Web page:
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Product Safety Obligations for Manufacturers and Importers under the Japanese Consumer Product Safety Act

NO&T Japan Legal Update

Takayuki Fujii
Nagashima Ohno & Tsunematsu
Journal /
NO&T Japan Legal Update No.12 (December, 2017)
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*Please note that this newsletter is for informational purposes only and does not constitute legal advice. In addition, it is based on information as of its date of publication and does not reflect information after such date. In particular, please also note that preliminary reports in this newsletter may differ from current interpretations and practice depending on the nature of the report.

I. Introduction
One of the main pieces of legislation regarding product safety in Japan is the Consumer Product Safety Act (Act No. 31 of 1973) (the ‘CPSA’). The primary purpose of the CPSA is to ensure that products supplied to general consumers for everyday use do not pose any danger to the lives or health of general consumers. This article provides a brief overview of the CPSA with respect to the product safety labelling system, reporting of consumer product accidents and the specific obligations regarding certain long‐term use products.

The CPSA defines “consumer products” broadly as “any product to be supplied mainly for use by general consumers for their routine everyday activities” and covers a wide spectrum. The CPSA does, however, exempt a number of products that are already covered by other legislation, including, food, additives and detergents under the Food Sanitation Act (Act No. 233 of 1947); road trucking vehicles under the Road Trucking Vehicle Act (Act No. 185 of 1951); and medicines, quasi‐medicines, cosmetics and medical equipment under the Pharmaceutical Affairs Act (Act No. 145 of 1960). The provisions of the CPSA do not apply for these products.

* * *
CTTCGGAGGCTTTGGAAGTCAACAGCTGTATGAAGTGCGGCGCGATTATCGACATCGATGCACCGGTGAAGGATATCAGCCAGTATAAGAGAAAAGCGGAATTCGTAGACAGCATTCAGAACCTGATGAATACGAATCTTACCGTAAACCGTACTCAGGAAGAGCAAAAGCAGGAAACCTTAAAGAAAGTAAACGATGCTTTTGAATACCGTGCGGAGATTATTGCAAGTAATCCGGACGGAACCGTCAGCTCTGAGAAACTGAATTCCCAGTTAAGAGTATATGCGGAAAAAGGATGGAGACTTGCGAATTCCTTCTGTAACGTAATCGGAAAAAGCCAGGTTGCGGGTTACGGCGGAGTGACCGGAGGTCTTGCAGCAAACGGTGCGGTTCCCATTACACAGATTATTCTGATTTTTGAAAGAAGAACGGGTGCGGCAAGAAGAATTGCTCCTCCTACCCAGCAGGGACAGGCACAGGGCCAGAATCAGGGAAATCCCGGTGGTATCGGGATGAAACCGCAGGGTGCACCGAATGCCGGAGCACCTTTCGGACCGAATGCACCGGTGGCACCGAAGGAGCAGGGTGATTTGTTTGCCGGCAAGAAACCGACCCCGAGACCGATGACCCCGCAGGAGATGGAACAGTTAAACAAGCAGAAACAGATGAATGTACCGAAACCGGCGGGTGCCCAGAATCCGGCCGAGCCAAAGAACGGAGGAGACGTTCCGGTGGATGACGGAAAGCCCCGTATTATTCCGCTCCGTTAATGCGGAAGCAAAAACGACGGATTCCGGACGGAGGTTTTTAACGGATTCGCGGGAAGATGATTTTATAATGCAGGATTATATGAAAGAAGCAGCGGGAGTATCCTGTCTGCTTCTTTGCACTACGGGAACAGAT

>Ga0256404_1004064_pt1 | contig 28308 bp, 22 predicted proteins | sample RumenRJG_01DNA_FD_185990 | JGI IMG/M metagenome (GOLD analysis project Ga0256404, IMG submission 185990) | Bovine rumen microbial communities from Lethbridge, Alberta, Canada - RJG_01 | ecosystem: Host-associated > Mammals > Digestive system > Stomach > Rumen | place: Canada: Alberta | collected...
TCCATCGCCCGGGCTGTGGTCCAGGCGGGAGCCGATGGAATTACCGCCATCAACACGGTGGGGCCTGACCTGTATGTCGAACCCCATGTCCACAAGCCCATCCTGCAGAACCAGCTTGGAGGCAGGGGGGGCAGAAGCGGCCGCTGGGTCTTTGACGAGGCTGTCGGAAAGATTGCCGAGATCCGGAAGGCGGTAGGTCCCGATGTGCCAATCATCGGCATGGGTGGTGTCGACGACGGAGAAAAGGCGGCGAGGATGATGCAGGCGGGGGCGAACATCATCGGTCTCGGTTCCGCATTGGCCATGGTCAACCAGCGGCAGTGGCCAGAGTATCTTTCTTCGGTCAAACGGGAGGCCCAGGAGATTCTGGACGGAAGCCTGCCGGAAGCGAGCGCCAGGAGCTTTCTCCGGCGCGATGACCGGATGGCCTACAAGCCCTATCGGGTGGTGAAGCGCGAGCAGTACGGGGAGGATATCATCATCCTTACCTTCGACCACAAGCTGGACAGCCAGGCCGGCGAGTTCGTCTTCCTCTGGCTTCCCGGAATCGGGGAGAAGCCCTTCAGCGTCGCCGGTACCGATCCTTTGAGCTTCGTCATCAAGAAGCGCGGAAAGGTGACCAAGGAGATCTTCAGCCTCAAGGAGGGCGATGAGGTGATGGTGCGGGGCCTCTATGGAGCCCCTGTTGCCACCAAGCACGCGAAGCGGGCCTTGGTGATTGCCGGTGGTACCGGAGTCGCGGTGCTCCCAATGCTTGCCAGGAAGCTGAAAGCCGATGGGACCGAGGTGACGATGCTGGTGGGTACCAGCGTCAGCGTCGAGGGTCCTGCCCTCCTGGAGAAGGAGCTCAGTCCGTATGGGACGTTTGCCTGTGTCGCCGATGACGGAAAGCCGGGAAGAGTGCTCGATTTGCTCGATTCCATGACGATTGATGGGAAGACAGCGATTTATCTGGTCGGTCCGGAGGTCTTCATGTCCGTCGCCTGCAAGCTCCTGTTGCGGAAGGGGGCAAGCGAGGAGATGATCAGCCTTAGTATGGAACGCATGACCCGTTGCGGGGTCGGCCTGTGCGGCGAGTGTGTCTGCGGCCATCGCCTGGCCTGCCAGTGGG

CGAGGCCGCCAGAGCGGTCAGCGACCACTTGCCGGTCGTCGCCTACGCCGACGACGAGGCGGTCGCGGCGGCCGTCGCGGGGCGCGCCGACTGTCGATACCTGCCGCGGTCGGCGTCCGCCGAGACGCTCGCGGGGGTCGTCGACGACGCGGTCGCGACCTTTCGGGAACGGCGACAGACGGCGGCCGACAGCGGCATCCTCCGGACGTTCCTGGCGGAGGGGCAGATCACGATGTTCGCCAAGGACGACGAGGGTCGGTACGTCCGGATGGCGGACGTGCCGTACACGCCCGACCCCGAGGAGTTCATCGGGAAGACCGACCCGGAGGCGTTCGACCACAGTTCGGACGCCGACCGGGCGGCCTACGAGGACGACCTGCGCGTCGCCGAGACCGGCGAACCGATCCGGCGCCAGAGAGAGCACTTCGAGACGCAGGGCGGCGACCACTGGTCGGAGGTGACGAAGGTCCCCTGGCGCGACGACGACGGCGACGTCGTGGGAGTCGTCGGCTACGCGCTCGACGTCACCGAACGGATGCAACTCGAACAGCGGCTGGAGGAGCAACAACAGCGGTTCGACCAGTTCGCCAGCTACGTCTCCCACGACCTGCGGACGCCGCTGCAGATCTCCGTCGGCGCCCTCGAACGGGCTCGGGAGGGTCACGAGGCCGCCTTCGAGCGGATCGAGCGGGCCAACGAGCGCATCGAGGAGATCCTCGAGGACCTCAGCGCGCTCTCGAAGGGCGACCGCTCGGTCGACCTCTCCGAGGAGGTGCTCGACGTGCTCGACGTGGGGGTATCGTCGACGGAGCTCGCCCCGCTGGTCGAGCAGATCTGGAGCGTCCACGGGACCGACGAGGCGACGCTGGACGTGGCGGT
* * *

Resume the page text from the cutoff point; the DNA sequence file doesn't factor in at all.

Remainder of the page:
Conversely, some products covered by the CPSA are additionally subject to overlapping legislation that is specific to certain industries or sectors, such as the Electrical Appliances and Materials Safety Act (Act No. 234 of 1961), the Gas Business Act (Act No. 51 of 1954), and the Act on the Securing of Safety and the Optimization of Transaction of Liquefied Petroleum Gas (Act No. 149 of 1967).

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